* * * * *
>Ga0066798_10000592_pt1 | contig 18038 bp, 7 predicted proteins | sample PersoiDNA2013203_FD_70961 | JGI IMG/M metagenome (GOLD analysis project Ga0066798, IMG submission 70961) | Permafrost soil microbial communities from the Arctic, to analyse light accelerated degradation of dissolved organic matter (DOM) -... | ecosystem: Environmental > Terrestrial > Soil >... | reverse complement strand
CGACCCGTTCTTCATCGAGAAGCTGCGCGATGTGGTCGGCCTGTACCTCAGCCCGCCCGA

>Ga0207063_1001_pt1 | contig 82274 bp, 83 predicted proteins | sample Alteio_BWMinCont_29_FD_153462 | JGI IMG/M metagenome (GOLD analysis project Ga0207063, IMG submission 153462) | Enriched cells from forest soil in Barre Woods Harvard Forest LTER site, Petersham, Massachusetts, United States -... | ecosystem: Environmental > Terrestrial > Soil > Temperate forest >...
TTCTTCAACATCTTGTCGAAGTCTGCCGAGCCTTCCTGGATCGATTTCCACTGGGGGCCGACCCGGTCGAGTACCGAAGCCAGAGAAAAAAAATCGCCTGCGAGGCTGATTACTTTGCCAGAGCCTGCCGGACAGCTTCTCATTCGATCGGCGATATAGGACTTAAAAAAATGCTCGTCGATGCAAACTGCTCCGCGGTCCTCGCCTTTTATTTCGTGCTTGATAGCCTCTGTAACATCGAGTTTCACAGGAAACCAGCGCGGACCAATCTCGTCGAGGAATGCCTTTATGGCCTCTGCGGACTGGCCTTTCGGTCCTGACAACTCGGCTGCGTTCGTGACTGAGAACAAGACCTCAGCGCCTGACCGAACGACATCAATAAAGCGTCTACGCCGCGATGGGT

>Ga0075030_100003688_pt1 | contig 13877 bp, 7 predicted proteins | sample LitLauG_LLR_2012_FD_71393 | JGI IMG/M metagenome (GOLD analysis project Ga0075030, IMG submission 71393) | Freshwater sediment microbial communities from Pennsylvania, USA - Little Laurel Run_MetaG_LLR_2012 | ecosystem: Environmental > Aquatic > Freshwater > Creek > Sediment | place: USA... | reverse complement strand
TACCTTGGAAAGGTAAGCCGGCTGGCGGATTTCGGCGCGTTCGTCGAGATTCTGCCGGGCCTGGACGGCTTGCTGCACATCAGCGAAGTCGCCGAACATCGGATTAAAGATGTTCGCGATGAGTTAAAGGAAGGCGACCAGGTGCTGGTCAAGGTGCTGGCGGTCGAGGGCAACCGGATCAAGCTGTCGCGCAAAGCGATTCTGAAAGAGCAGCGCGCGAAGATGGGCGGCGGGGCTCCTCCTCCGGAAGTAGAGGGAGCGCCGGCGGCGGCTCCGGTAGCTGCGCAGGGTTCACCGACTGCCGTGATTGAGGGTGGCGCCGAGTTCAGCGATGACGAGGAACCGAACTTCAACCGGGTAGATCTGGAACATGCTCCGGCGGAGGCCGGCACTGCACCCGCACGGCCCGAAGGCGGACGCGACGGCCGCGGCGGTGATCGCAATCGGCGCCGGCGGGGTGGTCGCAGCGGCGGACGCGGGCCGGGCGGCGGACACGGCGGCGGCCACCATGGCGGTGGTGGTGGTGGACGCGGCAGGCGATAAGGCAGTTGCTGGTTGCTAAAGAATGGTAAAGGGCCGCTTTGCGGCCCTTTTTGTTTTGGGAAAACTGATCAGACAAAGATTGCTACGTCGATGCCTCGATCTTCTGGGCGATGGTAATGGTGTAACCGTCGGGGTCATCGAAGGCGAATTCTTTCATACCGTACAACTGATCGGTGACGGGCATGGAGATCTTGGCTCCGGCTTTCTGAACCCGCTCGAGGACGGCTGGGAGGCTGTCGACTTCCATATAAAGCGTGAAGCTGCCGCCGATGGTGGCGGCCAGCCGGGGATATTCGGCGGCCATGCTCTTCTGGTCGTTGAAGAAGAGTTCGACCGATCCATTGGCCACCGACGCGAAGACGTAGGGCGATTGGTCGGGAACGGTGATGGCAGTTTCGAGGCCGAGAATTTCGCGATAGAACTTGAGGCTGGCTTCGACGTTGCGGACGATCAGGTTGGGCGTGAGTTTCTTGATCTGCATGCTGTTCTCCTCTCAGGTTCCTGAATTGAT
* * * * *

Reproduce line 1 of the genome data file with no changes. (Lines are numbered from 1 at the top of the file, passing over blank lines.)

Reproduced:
>Ga0066798_10000592_pt1 | contig 18038 bp, 7 predicted proteins | sample PersoiDNA2013203_FD_70961 | JGI IMG/M metagenome (GOLD analysis project Ga0066798, IMG submission 70961) | Permafrost soil microbial communities from the Arctic, to analyse light accelerated degradation of dissolved organic matter (DOM) -... | ecosystem: Environmental > Terrestrial > Soil >... | reverse complement strand